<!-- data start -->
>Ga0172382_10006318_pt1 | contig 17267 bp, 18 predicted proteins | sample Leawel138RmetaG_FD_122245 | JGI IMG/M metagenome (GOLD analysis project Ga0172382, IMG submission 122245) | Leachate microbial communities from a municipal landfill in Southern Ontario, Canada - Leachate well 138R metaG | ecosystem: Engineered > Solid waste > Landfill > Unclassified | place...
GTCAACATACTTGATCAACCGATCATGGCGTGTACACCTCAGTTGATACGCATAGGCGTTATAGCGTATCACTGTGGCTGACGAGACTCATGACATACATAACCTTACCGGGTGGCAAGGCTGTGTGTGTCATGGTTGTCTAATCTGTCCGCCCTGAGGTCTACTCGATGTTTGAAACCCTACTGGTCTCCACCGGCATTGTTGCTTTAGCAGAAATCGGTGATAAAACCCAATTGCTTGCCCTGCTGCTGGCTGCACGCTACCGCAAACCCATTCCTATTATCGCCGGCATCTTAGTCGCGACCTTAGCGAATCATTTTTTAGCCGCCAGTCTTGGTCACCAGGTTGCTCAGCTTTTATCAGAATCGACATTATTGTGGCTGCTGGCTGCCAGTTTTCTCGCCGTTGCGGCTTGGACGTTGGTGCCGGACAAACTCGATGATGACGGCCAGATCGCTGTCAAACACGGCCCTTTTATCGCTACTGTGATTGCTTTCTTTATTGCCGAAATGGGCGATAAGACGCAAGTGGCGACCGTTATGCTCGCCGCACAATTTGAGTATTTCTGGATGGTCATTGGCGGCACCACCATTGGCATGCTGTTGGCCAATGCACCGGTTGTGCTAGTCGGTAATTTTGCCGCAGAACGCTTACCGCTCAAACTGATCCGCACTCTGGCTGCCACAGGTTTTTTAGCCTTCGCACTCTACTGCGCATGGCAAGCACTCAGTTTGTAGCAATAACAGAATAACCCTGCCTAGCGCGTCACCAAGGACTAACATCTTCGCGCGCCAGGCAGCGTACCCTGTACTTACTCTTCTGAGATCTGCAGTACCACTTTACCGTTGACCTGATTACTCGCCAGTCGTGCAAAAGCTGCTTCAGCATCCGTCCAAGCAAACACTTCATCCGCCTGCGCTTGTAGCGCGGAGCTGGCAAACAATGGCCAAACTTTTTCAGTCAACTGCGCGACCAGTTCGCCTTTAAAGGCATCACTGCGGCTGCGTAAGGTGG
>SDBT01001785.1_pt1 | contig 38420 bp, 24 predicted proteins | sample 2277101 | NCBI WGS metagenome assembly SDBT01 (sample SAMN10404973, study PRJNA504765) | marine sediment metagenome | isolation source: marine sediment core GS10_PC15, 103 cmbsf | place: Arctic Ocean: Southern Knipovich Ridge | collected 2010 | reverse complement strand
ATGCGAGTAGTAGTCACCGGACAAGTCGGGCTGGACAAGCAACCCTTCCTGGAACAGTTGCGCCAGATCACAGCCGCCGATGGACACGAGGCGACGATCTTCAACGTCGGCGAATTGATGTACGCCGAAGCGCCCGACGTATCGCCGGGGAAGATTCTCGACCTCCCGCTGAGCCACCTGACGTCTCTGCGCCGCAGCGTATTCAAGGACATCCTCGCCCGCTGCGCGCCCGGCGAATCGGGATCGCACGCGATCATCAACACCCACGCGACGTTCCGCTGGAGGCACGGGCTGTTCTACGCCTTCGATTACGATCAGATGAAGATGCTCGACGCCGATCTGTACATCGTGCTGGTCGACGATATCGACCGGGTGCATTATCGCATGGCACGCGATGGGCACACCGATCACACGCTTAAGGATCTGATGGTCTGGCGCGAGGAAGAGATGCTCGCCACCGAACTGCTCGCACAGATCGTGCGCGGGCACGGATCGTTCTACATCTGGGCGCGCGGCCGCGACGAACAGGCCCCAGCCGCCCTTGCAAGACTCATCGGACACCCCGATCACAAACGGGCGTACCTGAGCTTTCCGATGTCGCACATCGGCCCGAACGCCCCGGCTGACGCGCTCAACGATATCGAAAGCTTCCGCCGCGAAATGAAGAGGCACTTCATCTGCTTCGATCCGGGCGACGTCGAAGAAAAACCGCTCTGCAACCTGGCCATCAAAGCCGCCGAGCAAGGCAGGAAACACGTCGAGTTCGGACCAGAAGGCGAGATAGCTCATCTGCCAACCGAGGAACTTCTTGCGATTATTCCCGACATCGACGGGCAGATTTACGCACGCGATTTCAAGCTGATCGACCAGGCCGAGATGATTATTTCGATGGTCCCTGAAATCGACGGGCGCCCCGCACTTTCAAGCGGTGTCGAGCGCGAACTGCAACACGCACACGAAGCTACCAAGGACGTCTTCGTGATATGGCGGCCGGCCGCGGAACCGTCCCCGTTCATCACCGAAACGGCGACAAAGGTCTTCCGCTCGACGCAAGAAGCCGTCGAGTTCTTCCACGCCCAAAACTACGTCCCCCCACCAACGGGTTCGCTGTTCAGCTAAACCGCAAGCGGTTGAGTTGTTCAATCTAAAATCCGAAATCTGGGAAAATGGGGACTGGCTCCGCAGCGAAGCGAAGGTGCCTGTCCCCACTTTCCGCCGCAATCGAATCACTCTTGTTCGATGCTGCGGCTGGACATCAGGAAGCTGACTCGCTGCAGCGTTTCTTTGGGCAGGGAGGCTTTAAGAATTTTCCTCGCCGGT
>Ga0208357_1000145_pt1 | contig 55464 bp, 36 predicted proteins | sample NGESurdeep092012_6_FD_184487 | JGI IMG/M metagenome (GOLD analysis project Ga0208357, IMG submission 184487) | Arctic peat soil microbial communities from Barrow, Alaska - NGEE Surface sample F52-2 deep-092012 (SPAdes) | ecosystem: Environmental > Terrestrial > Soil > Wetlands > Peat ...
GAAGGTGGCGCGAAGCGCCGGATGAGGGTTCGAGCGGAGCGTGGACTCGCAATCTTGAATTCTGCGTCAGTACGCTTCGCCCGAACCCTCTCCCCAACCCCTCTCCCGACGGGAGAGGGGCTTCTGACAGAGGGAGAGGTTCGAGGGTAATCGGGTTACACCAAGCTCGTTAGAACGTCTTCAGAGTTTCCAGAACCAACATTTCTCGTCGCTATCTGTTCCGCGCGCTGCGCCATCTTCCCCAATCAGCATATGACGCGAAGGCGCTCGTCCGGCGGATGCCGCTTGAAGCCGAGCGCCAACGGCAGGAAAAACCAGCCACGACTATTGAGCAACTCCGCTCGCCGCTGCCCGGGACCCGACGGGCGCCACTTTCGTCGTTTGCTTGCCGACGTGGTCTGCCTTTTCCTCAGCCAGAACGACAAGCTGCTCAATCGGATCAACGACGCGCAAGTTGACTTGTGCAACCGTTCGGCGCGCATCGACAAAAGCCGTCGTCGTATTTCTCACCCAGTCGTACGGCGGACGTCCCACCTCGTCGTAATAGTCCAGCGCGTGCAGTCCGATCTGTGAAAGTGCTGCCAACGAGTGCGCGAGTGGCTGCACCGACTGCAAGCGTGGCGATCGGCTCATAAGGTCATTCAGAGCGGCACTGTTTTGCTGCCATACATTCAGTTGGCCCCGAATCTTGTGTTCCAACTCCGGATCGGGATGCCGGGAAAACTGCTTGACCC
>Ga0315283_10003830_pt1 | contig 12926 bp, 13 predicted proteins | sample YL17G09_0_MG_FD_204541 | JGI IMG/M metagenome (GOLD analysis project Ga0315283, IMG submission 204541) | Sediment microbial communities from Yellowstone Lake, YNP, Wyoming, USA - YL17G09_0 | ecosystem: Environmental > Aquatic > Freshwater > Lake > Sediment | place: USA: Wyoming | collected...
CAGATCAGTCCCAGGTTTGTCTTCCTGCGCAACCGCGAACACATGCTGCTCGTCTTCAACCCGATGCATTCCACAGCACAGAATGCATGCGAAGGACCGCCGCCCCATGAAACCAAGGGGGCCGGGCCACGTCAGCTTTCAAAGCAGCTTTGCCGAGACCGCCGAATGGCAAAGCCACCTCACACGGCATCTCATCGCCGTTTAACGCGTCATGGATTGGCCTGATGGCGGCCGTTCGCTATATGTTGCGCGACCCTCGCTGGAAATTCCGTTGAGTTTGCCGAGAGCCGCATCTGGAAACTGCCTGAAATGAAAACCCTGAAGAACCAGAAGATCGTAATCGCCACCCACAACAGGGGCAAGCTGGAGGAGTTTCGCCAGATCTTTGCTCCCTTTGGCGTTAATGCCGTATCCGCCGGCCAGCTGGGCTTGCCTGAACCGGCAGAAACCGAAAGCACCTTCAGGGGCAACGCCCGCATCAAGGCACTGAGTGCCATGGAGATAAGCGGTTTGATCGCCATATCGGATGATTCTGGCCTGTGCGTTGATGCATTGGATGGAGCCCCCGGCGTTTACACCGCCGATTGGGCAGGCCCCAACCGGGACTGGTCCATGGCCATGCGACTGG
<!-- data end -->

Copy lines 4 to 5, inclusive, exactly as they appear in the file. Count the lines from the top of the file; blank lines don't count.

ATGCGAGTAGTAGTCACCGGACAAGTCGGGCTGGACAAGCAACCCTTCCTGGAACAGTTGCGCCAGATCACAGCCGCCGATGGACACGAGGCGACGATCTTCAACGTCGGCGAATTGATGTACGCCGAAGCGCCCGACGTATCGCCGGGGAAGATTCTCGACCTCCCGCTGAGCCACCTGACGTCTCTGCGCCGCAGCGTATTCAAGGACATCCTCGCCCGCTGCGCGCCCGGCGAATCGGGATCGCACGCGATCATCAACACCCACGCGACGTTCCGCTGGAGGCACGGGCTGTTCTACGCCTTCGATTACGATCAGATGAAGATGCTCGACGCCGATCTGTACATCGTGCTGGTCGACGATATCGACCGGGTGCATTATCGCATGGCACGCGATGGGCACACCGATCACACGCTTAAGGATCTGATGGTCTGGCGCGAGGAAGAGATGCTCGCCACCGAACTGCTCGCACAGATCGTGCGCGGGCACGGATCGTTCTACATCTGGGCGCGCGGCCGCGACGAACAGGCCCCAGCCGCCCTTGCAAGACTCATCGGACACCCCGATCACAAACGGGCGTACCTGAGCTTTCCGATGTCGCACATCGGCCCGAACGCCCCGGCTGACGCGCTCAACGATATCGAAAGCTTCCGCCGCGAAATGAAGAGGCACTTCATCTGCTTCGATCCGGGCGACGTCGAAGAAAAACCGCTCTGCAACCTGGCCATCAAAGCCGCCGAGCAAGGCAGGAAACACGTCGAGTTCGGACCAGAAGGCGAGATAGCTCATCTGCCAACCGAGGAACTTCTTGCGATTATTCCCGACATCGACGGGCAGATTTACGCACGCGATTTCAAGCTGATCGACCAGGCCGAGATGATTATTTCGATGGTCCCTGAAATCGACGGGCGCCCCGCACTTTCAAGCGGTGTCGAGCGCGAACTGCAACACGCACACGAAGCTACCAAGGACGTCTTCGTGATATGGCGGCCGGCCGCGGAACCGTCCCCGTTCATCACCGAAACGGCGACAAAGGTCTTCCGCTCGACGCAAGAAGCCGTCGAGTTCTTCCACGCCCAAAACTACGTCCCCCCACCAACGGGTTCGCTGTTCAGCTAAACCGCAAGCGGTTGAGTTGTTCAATCTAAAATCCGAAATCTGGGAAAATGGGGACTGGCTCCGCAGCGAAGCGAAGGTGCCTGTCCCCACTTTCCGCCGCAATCGAATCACTCTTGTTCGATGCTGCGGCTGGACATCAGGAAGCTGACTCGCTGCAGCGTTTCTTTGGGCAGGGAGGCTTTAAGAATTTTCCTCGCCGGT
>Ga0208357_1000145_pt1 | contig 55464 bp, 36 predicted proteins | sample NGESurdeep092012_6_FD_184487 | JGI IMG/M metagenome (GOLD analysis project Ga0208357, IMG submission 184487) | Arctic peat soil microbial communities from Barrow, Alaska - NGEE Surface sample F52-2 deep-092012 (SPAdes) | ecosystem: Environmental > Terrestrial > Soil > Wetlands > Peat ...